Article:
The Youth Fisheries Sicneces Enrichment Seminar spent the year raising trout in Mr. Bond's office.
Trout in the Classroom (TIC) is a hands-on environmental program in which students raise Kamloops rainbow trout from eggs to fingerling, manage chilled tank water quality, engage in stream habitat study, learn to appreciate water resources, develop a conservation ethic, and are taught to understand ecosystem connectivity. Since our first year of involvement in TIC, the program has grown from four schools to fourteen in the Baltimore Region. In the same period, the statewide participation has expanded from forty to over sixty schools and environmental centers. This remarkable growth can be attributed to the program’s pre-developed curriculum with interdisciplinary components that can be easily and quickly introduced into a school’s academic offerings. Also contributing to this growth is Maryland’s systemic environmental literacy requirements.
Numerous partnerships have emerged as a result of this programmatic success. Locally, MDTU has become a strategic partner with the Carnegie Institution for Science, the National Aquarium, Bluewater Baltimore, and Earth Force. Joining us for the first time this year is the Parks and People Foundation, which sponsored its inaugural program at Franklin Square Elementary Middle School as part of their Children and Nature outreach directed by Mary Hardcastle, who is now doing the same advocacy on behalf of Baltimore City Recreation and Parks.
On the state level, TIC continues to receive indispensable assistance from the Department of Natural Resources. Marshall Brown at the Albert Powell State Hatchery donates over 9,000 trout embryos to the program, and Rich Bohn and Mark Staley in Freshwater Fisheries coordinate aqua-culture and stocking permits for the raising and release of the fingerling. This teamwork, embodied in the program, is due to the outstanding organizational skills of our state TIC liaisons, Jim Greene and Chuck Dinkel of the Potomac Patuxent Chapter. In the past eleven years, this duo has developed a “how to manual” for raising trout in Maryland classrooms and compiled an extensive list of trouble shooting quick responses for addressing a wide array of problems. They have also assembled a seven-region “pony express” system for the annual delivery of the eggs in early January. One “point person” leaves the State Hatchery with all the eggs for the schools in a given region and is met subsequently by others who will deliver the eggs to their final destination.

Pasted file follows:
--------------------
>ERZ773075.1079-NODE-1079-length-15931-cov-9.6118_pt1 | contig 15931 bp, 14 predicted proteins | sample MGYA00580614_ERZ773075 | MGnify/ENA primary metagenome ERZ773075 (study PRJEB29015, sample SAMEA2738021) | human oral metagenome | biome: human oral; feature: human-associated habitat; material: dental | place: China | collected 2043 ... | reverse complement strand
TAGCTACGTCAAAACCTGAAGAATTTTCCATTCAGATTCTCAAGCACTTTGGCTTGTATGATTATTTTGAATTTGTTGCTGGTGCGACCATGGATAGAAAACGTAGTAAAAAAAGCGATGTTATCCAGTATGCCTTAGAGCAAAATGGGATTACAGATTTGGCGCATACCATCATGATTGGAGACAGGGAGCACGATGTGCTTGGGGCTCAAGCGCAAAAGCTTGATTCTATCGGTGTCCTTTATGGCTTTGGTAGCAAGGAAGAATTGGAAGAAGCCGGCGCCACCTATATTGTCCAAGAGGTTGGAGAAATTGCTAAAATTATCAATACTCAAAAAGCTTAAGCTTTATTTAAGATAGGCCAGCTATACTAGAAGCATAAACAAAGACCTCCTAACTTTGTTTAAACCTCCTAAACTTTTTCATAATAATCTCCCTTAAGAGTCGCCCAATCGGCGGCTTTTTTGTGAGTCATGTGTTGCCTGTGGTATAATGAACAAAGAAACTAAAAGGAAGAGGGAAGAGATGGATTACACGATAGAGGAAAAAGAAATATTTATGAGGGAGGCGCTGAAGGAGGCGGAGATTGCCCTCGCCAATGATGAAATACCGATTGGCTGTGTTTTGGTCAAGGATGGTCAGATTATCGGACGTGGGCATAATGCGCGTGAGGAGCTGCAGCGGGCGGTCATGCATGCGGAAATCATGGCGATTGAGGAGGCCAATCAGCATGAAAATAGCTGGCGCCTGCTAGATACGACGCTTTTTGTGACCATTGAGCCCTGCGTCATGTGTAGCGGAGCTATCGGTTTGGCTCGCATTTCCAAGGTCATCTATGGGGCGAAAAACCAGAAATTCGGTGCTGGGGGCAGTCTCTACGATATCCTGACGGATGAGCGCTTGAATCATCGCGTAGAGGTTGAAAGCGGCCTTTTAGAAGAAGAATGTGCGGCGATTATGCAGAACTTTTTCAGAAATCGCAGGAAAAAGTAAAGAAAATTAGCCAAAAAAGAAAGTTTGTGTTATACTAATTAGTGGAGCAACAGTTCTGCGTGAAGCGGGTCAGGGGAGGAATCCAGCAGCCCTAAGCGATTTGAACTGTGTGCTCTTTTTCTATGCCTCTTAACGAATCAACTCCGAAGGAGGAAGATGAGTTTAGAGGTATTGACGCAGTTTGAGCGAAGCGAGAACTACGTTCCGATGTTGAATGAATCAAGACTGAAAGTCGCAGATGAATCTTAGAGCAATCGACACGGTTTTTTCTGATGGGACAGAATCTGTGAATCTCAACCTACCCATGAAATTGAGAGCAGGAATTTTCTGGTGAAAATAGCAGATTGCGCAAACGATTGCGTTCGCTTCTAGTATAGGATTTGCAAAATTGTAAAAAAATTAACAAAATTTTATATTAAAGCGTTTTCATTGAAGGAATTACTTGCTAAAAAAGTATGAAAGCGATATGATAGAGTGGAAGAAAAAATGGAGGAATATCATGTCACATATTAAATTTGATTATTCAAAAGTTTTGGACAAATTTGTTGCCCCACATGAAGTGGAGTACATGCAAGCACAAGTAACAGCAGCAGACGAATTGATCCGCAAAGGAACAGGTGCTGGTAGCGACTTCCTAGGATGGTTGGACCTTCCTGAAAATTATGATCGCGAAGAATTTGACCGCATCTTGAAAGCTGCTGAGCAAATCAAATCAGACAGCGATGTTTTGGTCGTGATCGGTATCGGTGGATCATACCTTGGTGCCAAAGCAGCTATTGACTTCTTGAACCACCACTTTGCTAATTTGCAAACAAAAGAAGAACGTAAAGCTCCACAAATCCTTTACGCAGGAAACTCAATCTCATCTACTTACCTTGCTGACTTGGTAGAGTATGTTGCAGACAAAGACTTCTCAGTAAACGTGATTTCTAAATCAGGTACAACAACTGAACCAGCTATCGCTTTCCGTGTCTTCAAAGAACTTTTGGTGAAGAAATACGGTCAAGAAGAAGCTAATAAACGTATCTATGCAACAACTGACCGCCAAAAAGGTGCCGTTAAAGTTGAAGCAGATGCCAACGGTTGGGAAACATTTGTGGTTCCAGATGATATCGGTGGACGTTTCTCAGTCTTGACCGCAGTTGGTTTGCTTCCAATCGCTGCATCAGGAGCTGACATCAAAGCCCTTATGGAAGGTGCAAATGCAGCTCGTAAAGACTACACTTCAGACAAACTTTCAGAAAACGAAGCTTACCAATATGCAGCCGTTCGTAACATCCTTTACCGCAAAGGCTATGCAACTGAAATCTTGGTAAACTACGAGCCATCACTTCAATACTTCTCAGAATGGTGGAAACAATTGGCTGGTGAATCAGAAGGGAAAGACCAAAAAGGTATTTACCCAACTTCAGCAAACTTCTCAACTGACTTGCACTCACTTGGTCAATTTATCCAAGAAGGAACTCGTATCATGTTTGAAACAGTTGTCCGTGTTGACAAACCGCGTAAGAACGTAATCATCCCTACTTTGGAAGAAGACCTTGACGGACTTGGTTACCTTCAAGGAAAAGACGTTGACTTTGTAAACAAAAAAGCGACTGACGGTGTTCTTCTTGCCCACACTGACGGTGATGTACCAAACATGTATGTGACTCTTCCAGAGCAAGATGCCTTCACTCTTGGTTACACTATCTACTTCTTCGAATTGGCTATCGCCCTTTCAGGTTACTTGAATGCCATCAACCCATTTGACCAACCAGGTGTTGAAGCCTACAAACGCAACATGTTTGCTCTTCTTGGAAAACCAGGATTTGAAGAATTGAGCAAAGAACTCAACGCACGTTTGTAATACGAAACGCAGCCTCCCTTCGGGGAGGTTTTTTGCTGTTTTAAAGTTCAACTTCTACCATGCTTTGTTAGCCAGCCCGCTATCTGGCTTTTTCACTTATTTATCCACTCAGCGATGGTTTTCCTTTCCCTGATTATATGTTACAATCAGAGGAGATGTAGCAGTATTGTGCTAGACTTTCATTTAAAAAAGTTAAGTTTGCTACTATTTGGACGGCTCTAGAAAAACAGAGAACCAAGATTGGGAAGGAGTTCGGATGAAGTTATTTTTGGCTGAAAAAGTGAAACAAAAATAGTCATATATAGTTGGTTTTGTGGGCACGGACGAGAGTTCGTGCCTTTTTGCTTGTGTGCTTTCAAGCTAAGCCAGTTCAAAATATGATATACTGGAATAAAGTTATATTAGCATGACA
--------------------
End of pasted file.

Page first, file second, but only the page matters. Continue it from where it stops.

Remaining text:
The strength of TIC as a teaching tool is evident in the recognition it has received in participating schools on the state and local levels. This year, Rebecca Sanders of Crellin Elementary School in Oakland, Maryland, was one of eighteen U.S. teachers to receive a Presidential Innovation Award for Environmental Educators. Her students have used TIC to focus on acid mine drainage and to study ecosystem management on Snowy Creek. Closer to home, Stephen Knott, a teacher at Armistead Gardens Elementary Middle School and MDTU member, was his school’s “Teacher of Year.” His classroom is a virtual Chesapeake Bay watershed in miniature – with aquariums containing cold water upstream species and those with brackish water species of the Bay itself. He also has a website and blog which chronicles the raising of their trout. Even more heartening is that both of these recognized teachers are faculty at Title 1 schools -- that is, the majority of their students come from low-income households.